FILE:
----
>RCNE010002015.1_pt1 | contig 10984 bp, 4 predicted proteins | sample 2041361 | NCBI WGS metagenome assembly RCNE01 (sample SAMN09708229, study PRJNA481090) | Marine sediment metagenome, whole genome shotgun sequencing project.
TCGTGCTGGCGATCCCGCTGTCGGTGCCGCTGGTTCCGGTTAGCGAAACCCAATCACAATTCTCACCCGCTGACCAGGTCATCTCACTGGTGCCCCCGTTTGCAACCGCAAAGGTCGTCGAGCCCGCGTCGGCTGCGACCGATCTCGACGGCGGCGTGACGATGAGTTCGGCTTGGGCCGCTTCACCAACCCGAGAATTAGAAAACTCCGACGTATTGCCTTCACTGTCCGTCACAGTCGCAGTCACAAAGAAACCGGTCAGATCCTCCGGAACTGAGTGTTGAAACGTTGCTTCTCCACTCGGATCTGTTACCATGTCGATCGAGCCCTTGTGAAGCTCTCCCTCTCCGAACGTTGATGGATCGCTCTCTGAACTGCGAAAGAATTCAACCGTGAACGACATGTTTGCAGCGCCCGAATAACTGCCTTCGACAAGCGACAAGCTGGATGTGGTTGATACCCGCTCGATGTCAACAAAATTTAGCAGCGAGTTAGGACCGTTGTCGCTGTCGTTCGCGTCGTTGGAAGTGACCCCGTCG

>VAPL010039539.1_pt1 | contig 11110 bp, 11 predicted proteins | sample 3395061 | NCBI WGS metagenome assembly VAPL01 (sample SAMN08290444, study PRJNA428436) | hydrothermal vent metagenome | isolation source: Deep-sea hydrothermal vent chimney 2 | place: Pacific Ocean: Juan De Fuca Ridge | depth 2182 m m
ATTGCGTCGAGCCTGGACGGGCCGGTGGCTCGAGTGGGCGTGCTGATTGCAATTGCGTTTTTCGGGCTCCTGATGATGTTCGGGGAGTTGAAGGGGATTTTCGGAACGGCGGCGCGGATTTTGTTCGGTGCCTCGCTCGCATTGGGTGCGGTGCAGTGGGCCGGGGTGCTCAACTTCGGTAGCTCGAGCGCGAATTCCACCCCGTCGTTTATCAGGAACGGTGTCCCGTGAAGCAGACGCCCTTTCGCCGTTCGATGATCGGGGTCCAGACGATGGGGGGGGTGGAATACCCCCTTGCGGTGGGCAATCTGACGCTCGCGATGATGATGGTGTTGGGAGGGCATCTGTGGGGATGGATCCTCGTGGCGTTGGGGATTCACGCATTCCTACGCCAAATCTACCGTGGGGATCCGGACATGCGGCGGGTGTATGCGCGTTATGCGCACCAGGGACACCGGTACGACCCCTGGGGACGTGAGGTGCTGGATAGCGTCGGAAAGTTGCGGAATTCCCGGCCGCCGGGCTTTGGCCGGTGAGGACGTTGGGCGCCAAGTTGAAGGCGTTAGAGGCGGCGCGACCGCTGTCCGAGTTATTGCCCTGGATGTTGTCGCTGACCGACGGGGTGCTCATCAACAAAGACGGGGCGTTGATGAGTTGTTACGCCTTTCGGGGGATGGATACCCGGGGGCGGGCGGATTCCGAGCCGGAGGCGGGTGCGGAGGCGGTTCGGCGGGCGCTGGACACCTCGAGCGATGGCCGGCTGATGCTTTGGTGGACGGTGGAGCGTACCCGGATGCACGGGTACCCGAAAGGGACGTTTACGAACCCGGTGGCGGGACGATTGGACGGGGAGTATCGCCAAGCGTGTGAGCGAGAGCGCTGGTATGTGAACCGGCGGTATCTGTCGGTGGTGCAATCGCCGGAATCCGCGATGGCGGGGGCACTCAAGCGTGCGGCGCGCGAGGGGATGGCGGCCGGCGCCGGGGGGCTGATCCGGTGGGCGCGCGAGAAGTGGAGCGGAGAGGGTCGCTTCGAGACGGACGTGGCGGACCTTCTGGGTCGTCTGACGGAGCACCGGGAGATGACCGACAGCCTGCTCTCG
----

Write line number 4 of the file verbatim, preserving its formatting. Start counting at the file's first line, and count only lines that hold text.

ATTGCGTCGAGCCTGGACGGGCCGGTGGCTCGAGTGGGCGTGCTGATTGCAATTGCGTTTTTCGGGCTCCTGATGATGTTCGGGGAGTTGAAGGGGATTTTCGGAACGGCGGCGCGGATTTTGTTCGGTGCCTCGCTCGCATTGGGTGCGGTGCAGTGGGCCGGGGTGCTCAACTTCGGTAGCTCGAGCGCGAATTCCACCCCGTCGTTTATCAGGAACGGTGTCCCGTGAAGCAGACGCCCTTTCGCCGTTCGATGATCGGGGTCCAGACGATGGGGGGGGTGGAATACCCCCTTGCGGTGGGCAATCTGACGCTCGCGATGATGATGGTGTTGGGAGGGCATCTGTGGGGATGGATCCTCGTGGCGTTGGGGATTCACGCATTCCTACGCCAAATCTACCGTGGGGATCCGGACATGCGGCGGGTGTATGCGCGTTATGCGCACCAGGGACACCGGTACGACCCCTGGGGACGTGAGGTGCTGGATAGCGTCGGAAAGTTGCGGAATTCCCGGCCGCCGGGCTTTGGCCGGTGAGGACGTTGGGCGCCAAGTTGAAGGCGTTAGAGGCGGCGCGACCGCTGTCCGAGTTATTGCCCTGGATGTTGTCGCTGACCGACGGGGTGCTCATCAACAAAGACGGGGCGTTGATGAGTTGTTACGCCTTTCGGGGGATGGATACCCGGGGGCGGGCGGATTCCGAGCCGGAGGCGGGTGCGGAGGCGGTTCGGCGGGCGCTGGACACCTCGAGCGATGGCCGGCTGATGCTTTGGTGGACGGTGGAGCGTACCCGGATGCACGGGTACCCGAAAGGGACGTTTACGAACCCGGTGGCGGGACGATTGGACGGGGAGTATCGCCAAGCGTGTGAGCGAGAGCGCTGGTATGTGAACCGGCGGTATCTGTCGGTGGTGCAATCGCCGGAATCCGCGATGGCGGGGGCACTCAAGCGTGCGGCGCGCGAGGGGATGGCGGCCGGCGCCGGGGGGCTGATCCGGTGGGCGCGCGAGAAGTGGAGCGGAGAGGGTCGCTTCGAGACGGACGTGGCGGACCTTCTGGGTCGTCTGACGGAGCACCGGGAGATGACCGACAGCCTGCTCTCG